Books, and photography, and Art

Oh boy! I didn't know I had that many books next to the bed! Didn't I say before they numbered half a dozen? Well, it turns out there are a dozen and more of them! Not to mention the magazines. :)

Being an amateur photographer isn't always easy: for inspiration I need to look around hard, for experience I have to work hard, and for results I have to try hard. I think I'm blessed with at least a smattering of "The Eye" and I don't find it too difficult to see photo opportunities but it's hard to keep coming up with new and fresh ideas. I feel most comfortable with street photography, a bit of (urban) landscape photography and with shooting abstract themes.

Every now and then I need some new input from other sources. Obviously, other photographers are one such source. My favourite source is Rangefinderforum.com. I spend quite some time there, enjoy the atmosphere, enjoy the talk and chatter and discussion, and enjoy seeing other people's work and styles.

But it's not enough!

In the past few months I have turned an eye to Art. I have a weak spot for Impressionist painters, especially Pierre-Auguste Renoir. I simply love his work. It's vibrant, it's lively and simply wonderful but I'm not a portrait photographer so I find little I can use in Renoir's paintings that I can use in my photography.

I can't remember when I first saw the renoir.org.yu website; it must have been at least some 5 or 6 years ago. All I can remember is that it was, and still is, by far the nicest and best-organised website on Renoir I had ever run into. The creator, Milan Jaukovic, did an excellent job. This website deserves much more attention, as does the work of the great Pierre-Auguste Renoir.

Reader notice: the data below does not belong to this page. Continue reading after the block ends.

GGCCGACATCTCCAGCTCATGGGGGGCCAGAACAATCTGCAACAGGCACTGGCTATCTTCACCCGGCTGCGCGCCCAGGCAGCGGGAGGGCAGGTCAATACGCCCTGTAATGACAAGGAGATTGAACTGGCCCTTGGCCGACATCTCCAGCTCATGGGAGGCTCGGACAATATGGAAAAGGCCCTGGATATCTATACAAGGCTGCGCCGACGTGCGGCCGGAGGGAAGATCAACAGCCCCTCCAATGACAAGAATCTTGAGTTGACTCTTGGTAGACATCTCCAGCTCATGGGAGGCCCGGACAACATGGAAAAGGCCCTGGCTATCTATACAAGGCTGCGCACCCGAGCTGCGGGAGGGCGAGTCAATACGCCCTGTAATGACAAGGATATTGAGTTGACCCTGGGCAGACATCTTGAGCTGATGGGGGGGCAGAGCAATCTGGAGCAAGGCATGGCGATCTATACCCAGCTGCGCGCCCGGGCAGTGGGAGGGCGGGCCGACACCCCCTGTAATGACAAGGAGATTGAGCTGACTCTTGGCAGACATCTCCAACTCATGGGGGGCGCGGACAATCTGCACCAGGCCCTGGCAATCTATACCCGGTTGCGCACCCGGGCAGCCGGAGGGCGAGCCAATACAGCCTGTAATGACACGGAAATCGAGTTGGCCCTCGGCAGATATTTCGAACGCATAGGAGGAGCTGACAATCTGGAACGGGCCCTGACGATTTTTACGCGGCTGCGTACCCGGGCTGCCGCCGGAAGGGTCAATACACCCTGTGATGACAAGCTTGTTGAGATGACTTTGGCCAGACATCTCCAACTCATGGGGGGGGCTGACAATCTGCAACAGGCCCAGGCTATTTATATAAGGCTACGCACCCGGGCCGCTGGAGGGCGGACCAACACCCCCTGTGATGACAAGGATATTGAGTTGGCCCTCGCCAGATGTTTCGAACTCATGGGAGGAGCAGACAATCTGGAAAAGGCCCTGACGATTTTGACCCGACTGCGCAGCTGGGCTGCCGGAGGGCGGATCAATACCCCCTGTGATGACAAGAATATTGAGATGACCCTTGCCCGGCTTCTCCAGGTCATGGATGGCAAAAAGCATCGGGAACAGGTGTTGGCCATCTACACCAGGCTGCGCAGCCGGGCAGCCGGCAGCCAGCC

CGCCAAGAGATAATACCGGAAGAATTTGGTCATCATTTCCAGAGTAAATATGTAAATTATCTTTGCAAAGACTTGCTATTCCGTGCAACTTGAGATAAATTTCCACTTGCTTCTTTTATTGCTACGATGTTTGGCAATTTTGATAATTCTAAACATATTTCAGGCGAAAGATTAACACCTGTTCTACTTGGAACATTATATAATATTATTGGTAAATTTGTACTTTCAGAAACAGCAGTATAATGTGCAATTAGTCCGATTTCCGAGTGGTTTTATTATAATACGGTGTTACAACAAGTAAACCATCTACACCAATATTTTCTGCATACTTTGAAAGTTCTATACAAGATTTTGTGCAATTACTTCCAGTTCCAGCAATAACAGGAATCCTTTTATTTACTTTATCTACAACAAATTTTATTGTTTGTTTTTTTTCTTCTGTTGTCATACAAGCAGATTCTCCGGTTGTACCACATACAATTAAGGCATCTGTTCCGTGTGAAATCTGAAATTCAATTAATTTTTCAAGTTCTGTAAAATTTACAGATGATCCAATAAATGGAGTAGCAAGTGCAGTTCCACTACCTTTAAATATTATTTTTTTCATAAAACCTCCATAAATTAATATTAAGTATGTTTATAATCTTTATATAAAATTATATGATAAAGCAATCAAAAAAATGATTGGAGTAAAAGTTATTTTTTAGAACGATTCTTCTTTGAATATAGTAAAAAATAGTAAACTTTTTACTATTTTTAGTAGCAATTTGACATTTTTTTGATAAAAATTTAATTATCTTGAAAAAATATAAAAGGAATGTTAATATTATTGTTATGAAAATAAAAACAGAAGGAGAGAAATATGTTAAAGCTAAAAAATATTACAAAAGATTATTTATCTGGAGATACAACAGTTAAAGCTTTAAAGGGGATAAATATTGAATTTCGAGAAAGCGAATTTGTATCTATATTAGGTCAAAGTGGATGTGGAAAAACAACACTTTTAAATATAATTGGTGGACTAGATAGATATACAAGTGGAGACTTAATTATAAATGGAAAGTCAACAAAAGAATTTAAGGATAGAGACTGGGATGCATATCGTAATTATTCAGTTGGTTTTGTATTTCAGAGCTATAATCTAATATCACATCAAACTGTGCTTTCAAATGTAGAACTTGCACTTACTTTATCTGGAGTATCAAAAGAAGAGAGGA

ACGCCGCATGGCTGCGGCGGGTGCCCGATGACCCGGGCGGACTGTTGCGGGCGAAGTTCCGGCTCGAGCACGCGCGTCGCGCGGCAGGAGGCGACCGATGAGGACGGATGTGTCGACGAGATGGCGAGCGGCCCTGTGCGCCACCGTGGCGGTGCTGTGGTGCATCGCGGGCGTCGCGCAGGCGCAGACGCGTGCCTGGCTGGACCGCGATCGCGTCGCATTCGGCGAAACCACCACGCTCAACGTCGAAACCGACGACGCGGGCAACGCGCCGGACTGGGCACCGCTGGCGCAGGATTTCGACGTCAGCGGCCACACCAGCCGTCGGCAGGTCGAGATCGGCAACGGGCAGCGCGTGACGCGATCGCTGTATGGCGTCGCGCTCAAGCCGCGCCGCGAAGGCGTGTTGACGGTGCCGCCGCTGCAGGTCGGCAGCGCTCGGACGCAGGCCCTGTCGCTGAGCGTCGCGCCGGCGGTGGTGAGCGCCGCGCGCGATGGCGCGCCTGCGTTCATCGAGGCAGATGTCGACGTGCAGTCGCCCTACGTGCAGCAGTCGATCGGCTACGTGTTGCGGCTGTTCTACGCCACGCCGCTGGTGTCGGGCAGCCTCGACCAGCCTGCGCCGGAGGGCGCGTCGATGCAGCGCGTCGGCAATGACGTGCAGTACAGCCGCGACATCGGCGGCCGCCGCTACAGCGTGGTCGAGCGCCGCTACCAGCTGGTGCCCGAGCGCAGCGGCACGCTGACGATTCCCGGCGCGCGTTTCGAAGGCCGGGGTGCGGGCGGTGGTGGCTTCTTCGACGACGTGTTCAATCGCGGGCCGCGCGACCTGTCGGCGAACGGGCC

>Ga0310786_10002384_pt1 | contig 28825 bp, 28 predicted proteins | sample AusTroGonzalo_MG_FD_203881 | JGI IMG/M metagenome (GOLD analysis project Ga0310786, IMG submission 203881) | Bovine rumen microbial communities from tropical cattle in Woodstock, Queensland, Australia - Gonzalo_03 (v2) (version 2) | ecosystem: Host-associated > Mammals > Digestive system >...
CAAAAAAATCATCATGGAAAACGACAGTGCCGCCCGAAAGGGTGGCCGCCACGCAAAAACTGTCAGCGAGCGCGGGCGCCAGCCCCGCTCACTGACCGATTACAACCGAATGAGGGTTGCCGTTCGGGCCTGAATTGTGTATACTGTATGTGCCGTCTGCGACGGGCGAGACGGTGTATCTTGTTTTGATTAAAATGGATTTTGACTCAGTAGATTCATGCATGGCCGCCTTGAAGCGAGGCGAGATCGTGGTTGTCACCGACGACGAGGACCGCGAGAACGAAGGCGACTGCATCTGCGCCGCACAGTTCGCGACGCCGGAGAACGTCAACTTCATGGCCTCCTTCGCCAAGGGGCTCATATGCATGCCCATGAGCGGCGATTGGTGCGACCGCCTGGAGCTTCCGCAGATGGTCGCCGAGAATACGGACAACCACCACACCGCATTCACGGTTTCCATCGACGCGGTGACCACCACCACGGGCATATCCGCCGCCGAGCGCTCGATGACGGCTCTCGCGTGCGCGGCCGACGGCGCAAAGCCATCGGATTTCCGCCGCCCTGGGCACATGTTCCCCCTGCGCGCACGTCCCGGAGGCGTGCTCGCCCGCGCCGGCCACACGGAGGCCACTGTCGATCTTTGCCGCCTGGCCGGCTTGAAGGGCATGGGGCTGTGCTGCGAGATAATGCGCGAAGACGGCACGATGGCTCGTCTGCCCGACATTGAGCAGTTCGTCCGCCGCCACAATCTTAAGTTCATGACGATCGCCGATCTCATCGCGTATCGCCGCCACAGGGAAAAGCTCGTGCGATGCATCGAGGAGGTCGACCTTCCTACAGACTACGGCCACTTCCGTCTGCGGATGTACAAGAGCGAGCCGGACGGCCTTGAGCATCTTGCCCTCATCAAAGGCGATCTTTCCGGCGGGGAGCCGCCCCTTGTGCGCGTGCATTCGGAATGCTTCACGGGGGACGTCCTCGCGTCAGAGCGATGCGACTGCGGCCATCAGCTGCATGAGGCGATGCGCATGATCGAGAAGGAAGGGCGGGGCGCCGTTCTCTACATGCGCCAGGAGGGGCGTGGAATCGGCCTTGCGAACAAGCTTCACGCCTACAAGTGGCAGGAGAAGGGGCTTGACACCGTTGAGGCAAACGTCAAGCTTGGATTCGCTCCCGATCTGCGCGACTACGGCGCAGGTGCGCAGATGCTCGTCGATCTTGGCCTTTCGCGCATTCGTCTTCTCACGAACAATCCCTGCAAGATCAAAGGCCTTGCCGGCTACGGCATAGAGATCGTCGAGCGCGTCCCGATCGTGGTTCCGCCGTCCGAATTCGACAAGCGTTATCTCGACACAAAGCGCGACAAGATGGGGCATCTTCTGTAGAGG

Anyway, when my eye fell on The Impressionist and the city: Pissaro's Series paintings by Richard Brettell and Joachim Pissarro, I just had to read it. It's a very interesting book, showing how the same (urban) scene was painted and interpreted in different ways by the same painter. This is something that a (urban) landscape photographer can work with!
The Impressionist and the city: Pissaro's Series paintings

I like abstract and Dada and Surrealism, and I was pleasantly surprised when I found the softcover edition of Magritte and photography by Rene Magritte and Patrick Roegiers. This book talks about Magritte's use of photography but also about Magritte himself. I had never read anything about Magritte, so the biographical parts contained lots of interesting information. And reading how this famous Surrealist used photography in creating his Art, and how his Art influenced his photography, is as interesting as it is inspirational.
Magritte and photography


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